Johannes Drerup’s chapter (ch. 8: “The politics of the level playing field. Equality of opportunity and educational justice”), the longest chapter in the book, makes the interesting point that, compared to adequacy conceptions of educational justice, conceptions of equality of opportunity are better able to take account of the specifically educational dimension of educational justice. This has to do with the special role that the value of autonomy plays in the educational context. Drerup observes:

While traditional rejections of equality as an ideal of social justice often rest on the assumption that in the name of equality individual responsibility and autonomy are nullified, in the case of equality of opportunity as a principle of educational justice it is the other way round. Because personal responsibility (and thus some form of personal autonomy) is regarded as [central to the idea of opportunity] it seems unreasonable to apply principles of equality of opportunity to the educational field without further reflection. (pp. 122-123)

From an educational perspective, however, it would be wrong to treat children as completely non-autonomous below some threshold of autonomy, and as wholly autonomous above it. Moreover, our ascriptions of autonomy depend on our perception of the opportunities available to children, and vice versa: “[A]utonomy as an educational aim and equality of educational opportunity are … intertwined and … mutually supportive principles” (p. 128). Although the negative part of Drerup’s claim, i.e., that adequacy conceptions of educational justice have more difficulty with the educational dimension of educational justice, remains somewhat underdeveloped, the positive claim is well made and highlights a neglected aspect of the problem.

In Chapter 12, “Civic education, political or comprehensive?”, Elizabeth Edenberg defends the political liberal conception of civic education against common objections by distinguishing three different aspects in Rawls’ conception of reasonableness. Some commentators (Amy Gutmann, 1995; Eamonn Callan, 1996, 1997) believe that Rawls’ requirement that civic education include the cultivation of reasonableness implies the collapse of the distinction between political and comprehensive liberalism; others, on the other hand (such as Susan Okin, 1994, 2004), interpret the reasonableness requirement as being too lax, and reject political liberalism for that reason. A third group, in which Edenberg includes Stephen Macedo (1995), among others, agrees that the theoretical distinction between political and comprehensive liberalism holds, and finds political liberal civic education (PLCE) to be defensible, but also believes that the practical differences between political and comprehensive liberal civic education may not be significant. Edenberg argues that the reasonableness requirement has three components, which she calls: 1) the respect criterion (“one must recognize oneself and one’s fellow citizens as free and equal citizens who deserve fair terms of cooperation in society”, p. 192); 2) the burdens of judgment criterion (“one must recognize the burdens of judgment, which leads to recognizing the fact of reasonable pluralism”, p. 193); and 3) the legitimacy criterion (“one must accept the consequences of this recognition by using public reason when ‘directing the legitimate exercise of political power’ on matters of constitutional essentials and basis justice (PL, 54)”) (Edenberg’s reference here is to Rawls, 2005). Since Rawls intends his political liberalism to be broadly inclusive in scope, the question is which criteria of reasonableness are compatible with this aim (p. 193). Edenberg then argues that “[a] civic education that teaches children the respect criterion and the burdens of judgment criterion will be distinctive to political liberalism while maintaining the broadly inclusive scope of reasonableness” (p. 197). She goes on to say that reasonableness becomes too restrictive if it is taken to include also the legitimacy criterion, and that the latter, therefore, should not be included in PLCE. This is because the liberal principle of legitimacy – which grounds legitimacy in the use of public reason, in exclusive reliance on arguments available and understandable to all – is not the only possible (reasonable) conception of legitimacy. Edenberg’s argument is clear and carefully constructed, and poses an interesting challenge to those who either find PLCE indefensible or see it as undistinguishable from comprehensive liberal forms of civic education.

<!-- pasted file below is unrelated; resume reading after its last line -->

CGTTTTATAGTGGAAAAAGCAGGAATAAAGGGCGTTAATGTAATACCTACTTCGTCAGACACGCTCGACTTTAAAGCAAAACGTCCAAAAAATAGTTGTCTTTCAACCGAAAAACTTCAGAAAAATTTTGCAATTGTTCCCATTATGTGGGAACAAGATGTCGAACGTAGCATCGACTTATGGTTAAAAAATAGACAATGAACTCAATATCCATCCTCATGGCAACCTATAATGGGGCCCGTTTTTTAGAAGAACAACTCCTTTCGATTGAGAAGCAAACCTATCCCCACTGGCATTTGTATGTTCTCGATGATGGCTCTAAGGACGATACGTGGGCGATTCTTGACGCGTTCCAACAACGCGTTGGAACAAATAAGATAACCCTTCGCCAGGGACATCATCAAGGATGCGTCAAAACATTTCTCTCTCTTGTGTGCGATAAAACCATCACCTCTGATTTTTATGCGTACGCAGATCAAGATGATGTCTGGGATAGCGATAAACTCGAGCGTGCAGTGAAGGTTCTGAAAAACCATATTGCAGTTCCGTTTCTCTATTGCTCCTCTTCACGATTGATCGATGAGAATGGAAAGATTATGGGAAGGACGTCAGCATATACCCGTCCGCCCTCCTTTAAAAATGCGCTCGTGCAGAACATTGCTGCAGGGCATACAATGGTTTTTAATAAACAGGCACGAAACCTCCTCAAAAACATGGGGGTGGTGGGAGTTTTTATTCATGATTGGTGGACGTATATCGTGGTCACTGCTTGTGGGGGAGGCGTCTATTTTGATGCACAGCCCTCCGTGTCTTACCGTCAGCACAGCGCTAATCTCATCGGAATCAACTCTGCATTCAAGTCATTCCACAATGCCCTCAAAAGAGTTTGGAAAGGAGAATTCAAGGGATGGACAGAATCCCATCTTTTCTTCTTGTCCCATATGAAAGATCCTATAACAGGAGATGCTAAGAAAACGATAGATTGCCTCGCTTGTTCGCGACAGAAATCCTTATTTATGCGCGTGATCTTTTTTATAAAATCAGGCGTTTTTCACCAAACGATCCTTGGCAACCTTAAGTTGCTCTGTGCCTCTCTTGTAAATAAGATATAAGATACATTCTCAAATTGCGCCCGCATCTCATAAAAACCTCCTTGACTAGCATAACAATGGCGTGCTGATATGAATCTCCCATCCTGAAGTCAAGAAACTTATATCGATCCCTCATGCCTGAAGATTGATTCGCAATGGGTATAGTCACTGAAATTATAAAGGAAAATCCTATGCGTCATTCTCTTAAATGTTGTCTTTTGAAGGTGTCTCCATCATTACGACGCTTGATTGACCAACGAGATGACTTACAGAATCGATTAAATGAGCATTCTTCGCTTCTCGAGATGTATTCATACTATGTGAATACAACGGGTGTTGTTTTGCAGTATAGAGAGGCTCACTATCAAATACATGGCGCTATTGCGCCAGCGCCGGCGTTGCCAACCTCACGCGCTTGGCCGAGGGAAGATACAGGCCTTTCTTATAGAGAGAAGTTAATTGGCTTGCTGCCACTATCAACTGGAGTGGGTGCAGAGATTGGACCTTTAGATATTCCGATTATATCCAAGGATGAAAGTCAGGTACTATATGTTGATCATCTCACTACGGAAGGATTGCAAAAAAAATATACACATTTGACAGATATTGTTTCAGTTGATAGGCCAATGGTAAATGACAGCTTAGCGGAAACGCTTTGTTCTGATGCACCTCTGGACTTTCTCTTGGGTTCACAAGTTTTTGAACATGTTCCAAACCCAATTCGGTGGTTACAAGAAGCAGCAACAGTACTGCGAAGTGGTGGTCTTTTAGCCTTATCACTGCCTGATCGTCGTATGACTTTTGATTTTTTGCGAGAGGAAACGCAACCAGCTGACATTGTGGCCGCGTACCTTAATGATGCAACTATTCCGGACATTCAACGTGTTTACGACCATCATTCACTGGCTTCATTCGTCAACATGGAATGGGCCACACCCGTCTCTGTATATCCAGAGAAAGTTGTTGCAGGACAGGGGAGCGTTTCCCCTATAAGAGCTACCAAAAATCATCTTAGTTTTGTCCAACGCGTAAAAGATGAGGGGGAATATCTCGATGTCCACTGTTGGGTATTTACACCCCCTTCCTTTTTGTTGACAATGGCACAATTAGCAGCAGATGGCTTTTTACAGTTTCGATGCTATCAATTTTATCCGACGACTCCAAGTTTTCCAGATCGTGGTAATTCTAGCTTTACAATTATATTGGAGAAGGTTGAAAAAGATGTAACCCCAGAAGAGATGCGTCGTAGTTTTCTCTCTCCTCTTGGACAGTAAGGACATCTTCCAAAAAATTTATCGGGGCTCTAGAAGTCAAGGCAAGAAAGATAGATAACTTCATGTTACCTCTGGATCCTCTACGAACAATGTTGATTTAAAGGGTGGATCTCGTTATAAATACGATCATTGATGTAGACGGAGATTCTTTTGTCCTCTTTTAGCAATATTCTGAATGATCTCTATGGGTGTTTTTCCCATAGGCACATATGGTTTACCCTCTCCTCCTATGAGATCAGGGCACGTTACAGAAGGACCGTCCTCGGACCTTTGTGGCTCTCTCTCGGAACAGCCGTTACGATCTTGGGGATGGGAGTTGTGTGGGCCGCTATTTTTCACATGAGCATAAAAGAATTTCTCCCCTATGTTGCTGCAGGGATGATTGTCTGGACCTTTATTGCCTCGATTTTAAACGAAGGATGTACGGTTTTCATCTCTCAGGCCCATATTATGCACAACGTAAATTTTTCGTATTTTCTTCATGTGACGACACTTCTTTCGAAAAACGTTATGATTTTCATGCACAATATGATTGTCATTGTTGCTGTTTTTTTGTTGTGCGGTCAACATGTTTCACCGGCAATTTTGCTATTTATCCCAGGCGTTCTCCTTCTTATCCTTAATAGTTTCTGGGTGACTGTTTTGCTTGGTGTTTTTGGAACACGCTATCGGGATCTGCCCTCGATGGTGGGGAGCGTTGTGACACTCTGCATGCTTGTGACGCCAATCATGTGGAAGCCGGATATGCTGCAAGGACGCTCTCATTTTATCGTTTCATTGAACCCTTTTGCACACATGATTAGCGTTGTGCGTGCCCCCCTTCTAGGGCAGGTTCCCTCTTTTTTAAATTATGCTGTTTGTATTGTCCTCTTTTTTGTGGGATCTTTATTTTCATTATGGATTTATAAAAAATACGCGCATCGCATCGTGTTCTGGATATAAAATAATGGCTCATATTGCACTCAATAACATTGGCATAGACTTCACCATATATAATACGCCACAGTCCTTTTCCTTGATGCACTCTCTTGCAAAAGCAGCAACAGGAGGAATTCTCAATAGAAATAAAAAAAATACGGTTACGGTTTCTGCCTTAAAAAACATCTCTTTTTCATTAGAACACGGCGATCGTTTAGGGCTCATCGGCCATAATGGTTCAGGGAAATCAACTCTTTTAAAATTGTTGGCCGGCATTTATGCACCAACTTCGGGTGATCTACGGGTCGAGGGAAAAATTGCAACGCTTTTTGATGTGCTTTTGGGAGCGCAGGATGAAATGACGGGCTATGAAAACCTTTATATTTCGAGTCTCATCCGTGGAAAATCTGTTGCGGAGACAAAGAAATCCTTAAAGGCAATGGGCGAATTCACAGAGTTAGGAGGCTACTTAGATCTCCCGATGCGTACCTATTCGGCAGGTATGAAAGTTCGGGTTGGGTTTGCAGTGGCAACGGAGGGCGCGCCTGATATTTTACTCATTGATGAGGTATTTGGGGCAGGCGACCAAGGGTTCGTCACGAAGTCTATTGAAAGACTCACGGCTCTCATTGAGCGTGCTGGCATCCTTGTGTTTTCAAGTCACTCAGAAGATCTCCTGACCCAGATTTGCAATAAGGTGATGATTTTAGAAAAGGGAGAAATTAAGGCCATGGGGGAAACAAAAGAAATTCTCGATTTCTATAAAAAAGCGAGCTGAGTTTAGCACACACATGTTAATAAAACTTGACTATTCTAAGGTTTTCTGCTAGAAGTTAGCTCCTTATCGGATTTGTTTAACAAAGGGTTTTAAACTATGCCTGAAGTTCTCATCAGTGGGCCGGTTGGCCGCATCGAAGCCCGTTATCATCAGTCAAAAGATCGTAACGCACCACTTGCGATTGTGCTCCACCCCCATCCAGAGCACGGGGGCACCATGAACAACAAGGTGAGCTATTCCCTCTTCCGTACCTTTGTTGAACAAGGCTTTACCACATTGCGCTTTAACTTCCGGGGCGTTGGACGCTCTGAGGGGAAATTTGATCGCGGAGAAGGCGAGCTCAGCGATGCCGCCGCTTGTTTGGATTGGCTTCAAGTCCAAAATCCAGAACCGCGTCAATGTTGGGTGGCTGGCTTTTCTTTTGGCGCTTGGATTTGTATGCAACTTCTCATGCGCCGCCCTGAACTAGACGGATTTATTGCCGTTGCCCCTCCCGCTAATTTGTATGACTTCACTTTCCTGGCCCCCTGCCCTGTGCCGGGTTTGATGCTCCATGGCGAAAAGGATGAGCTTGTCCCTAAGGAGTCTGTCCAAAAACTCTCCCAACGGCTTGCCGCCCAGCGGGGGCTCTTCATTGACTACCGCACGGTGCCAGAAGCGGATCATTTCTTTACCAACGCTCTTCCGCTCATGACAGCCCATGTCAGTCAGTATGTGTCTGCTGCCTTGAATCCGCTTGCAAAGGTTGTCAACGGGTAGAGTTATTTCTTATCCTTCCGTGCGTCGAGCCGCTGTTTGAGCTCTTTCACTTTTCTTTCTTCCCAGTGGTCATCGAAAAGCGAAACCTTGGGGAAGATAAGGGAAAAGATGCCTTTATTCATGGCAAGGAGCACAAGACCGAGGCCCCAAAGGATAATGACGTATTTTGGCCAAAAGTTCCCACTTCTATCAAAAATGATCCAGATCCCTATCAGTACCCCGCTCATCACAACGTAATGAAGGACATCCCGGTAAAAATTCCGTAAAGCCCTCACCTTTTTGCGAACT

Finally, in Chapter 14, “Education for autonomy in the context of consumer culture”, Phillip Knobloch argues for the relevance of the concepts of critical consumer education and consumer aesthetic education for (thinking about) education for autonomy. To argue that, to preserve autonomy as an educational aim, it is necessary, in a consumer society, to provide critical consumer education, is a common view; and media education is often seen as part of this. Knobloch’s contribution lies in the emphasis he places on the aesthetic dimension of consumer culture, including critical and sustainable consumption, and, particularly, the role of fictions in such a culture and our awareness of them. While there are some interesting insights here, the concept of autonomy remains underdeveloped, and the conclusion Knobloch reaches, that autonomy is itself  “overall an important fiction” – while it may contain an important element of truth – calls for more argument than the author offers. It begs the question what makes this an important or valuable fiction, rather than one we might as well ignore?

Political philosophy and philosophy of education sometimes seem to proceed on parallel tracks (with philosophers of education rather more aware of what goes on adjacent to them than vice versa), but this interdisciplinary volume is a good example of how things can be. It shows that political philosophy cannot ignore children and education, and that education and childrearing are inherently ethical and political practices. It does this through contributions that in many cases do offer fresh perspectives on familiar challenges.



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You can read an interview with the book's editors here.